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An Ohio board which governs attorney conduct, officially titled the Supreme Court’s Board of Professional Conduct, decided last week that Ohio attorneys are not allowed to work with state-legal medical cannabis businesses.

Going one step further, the board also decided that Ohio attorneys are not allowed to use medical cannabis, and also be personally involved in medical cannabis businesses. These lawyers seem to be acting a lot more like doctors!

There was a glimmer of hope for the group, as there is a provision in the law which legalized medical cannabis that barred employers from disciplining professionals from working with medical cannabis businesses.

Unfortunately, the board ruled that the law did not apply to the state’s lawyers. The board used the fact that cannabis, even when state-legal, is still Federally illegal as the cornerstone of their decision.

Similar ethics boards in other states, with the exception of Hawaii, have chosen to allow their state’s attorneys to work with medical cannabis businesses.

Ohio legislators were not pleased with the Ohio board’s decision and were not silent on the topic. State Rep. Dan Ramos called the board’s ruling “troublesome”, and noted that “lawmakers specifically wrote into the legislation that attorneys could practice in this area.”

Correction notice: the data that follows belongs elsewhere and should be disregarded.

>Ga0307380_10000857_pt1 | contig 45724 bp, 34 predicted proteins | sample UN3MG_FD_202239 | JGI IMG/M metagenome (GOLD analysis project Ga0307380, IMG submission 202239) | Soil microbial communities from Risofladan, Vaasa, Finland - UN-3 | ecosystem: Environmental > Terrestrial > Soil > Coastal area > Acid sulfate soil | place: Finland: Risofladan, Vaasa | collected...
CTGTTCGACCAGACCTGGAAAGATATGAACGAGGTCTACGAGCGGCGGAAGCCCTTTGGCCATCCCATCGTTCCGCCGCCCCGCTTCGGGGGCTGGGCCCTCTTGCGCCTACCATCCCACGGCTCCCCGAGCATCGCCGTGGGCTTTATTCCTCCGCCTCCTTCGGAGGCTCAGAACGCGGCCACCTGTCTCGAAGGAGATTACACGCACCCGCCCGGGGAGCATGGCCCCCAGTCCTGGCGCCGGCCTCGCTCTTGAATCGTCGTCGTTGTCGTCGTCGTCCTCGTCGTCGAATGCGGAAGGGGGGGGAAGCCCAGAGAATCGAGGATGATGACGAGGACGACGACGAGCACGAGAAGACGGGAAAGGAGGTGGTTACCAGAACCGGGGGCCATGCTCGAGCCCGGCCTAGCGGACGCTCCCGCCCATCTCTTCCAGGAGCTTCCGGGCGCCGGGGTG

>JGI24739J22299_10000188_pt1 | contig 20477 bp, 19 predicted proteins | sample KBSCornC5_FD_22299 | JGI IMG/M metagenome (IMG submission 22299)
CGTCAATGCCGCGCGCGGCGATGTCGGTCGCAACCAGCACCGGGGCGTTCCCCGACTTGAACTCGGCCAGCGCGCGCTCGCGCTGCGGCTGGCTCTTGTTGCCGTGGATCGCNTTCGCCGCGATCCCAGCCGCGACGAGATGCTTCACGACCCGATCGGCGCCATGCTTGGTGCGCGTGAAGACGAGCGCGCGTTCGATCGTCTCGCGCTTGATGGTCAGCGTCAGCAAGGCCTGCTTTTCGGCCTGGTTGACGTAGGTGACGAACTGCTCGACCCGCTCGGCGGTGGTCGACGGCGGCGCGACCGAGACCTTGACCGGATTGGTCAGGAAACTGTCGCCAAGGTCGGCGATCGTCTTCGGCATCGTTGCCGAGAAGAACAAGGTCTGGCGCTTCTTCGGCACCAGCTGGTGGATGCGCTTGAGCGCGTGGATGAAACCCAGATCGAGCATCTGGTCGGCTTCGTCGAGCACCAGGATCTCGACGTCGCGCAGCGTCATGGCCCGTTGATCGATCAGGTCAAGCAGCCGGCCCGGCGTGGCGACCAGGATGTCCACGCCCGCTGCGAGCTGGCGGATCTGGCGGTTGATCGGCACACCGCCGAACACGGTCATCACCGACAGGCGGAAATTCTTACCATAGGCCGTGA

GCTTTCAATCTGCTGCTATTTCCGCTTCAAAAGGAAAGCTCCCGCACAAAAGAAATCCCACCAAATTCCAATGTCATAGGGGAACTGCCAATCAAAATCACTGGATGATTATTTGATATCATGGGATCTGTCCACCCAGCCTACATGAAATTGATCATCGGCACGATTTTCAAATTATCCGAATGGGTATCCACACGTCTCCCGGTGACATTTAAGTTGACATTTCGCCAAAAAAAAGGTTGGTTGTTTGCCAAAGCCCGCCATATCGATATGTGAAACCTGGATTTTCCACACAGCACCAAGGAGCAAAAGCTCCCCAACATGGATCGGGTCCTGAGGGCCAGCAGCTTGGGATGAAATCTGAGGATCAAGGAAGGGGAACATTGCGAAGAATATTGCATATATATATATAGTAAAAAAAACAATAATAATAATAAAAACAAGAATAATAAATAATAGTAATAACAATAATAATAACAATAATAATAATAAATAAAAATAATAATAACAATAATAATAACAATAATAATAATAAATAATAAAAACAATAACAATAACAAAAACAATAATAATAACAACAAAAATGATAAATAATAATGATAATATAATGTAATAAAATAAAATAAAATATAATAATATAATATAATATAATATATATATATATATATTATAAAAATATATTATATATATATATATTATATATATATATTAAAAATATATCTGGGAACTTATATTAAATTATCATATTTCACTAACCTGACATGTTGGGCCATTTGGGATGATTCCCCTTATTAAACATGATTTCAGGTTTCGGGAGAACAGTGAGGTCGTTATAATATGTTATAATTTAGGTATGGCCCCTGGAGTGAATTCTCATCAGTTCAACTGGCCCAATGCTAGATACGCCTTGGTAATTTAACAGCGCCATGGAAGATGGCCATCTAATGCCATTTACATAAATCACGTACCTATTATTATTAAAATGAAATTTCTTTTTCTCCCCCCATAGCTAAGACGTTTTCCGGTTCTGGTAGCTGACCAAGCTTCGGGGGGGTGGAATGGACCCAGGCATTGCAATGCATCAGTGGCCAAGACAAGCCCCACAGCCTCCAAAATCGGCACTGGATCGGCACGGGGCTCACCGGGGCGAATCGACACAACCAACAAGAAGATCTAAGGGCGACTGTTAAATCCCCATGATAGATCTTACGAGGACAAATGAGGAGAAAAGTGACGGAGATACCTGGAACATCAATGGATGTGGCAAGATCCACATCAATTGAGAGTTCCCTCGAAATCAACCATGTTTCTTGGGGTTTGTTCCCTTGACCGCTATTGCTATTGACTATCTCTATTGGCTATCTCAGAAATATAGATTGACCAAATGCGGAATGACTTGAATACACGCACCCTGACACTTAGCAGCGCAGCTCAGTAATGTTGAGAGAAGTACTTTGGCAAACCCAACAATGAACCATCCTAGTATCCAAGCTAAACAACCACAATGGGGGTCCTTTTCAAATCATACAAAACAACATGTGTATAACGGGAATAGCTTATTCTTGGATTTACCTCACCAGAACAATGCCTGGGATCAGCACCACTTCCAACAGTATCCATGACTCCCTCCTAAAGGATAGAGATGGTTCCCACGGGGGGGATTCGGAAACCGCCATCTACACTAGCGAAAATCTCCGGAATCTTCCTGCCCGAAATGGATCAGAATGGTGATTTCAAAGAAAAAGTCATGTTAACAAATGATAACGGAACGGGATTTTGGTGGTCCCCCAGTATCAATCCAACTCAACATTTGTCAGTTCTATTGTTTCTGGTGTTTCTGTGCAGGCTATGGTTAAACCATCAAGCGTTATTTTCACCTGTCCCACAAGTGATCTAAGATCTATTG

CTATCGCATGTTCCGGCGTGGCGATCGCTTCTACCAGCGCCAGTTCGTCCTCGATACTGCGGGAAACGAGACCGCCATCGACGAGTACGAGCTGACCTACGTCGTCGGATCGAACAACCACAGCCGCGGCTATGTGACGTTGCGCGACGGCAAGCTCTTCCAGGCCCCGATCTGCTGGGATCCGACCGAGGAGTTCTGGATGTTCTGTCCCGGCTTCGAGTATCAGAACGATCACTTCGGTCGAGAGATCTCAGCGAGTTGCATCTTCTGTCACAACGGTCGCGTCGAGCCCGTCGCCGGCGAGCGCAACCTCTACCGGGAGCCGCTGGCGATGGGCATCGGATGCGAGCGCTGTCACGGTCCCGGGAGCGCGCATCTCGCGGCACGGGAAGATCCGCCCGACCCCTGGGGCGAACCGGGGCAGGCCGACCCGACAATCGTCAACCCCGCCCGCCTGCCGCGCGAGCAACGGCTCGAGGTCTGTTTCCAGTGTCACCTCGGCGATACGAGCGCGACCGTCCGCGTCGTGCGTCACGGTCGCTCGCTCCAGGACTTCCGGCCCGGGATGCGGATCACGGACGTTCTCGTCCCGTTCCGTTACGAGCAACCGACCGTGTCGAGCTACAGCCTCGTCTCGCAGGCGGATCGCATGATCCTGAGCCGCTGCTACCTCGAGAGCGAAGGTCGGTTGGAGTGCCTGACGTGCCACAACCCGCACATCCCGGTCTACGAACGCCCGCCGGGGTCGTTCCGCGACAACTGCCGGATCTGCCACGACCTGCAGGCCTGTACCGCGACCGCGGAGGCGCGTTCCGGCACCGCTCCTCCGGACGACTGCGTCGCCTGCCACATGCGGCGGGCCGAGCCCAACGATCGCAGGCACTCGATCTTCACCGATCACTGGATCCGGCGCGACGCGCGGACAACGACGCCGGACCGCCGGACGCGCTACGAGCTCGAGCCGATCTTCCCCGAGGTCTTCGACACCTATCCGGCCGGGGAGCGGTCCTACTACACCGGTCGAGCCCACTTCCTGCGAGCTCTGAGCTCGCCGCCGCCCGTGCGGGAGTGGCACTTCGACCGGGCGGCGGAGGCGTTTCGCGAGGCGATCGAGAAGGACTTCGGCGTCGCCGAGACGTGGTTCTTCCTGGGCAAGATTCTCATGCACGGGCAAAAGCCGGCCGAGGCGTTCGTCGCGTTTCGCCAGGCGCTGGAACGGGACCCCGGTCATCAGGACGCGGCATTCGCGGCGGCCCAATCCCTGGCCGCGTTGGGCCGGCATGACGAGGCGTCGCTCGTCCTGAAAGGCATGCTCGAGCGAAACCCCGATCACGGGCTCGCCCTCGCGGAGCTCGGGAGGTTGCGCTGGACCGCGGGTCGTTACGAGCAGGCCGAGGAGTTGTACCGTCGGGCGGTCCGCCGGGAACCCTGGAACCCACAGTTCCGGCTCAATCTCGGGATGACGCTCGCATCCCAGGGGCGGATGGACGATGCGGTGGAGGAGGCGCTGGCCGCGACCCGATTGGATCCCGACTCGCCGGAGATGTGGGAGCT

Clearly, there is something lost in translation between the professional conduct board and the state’s legislators. Ramos noted that the state’s legislators enacted a law through the state’s official legislative avenue, and the professional conduct board has no say in the matter.

According to Ramos, the fact that they did so was “deeply troublesome from a constitutional standpoint.” Ramos was joined by others in the house who also felt the ethics board spoke out of turn.

State Rep. Stephen Huffman was also saddened by the board saying, “it’s going to hamper the ability for the law to be implemented in the spirit of what the General Assembly was trying to accomplish.”

Lawyers are typically their client’s compass in rough unfamiliar waters, as they can read the meaning in the stars, and advise their clients on which direction is both safe and best to navigate.

Ohio’s ethics board is seemingly blind to this idea, and instead are letting this fledgling industry navigate into especially rough waters completely blind.

Do you think this was the right decision by Ohio Supreme Court’s Board of Professional Conduct? Tell us what you think in the comments below or on Facebook!

 

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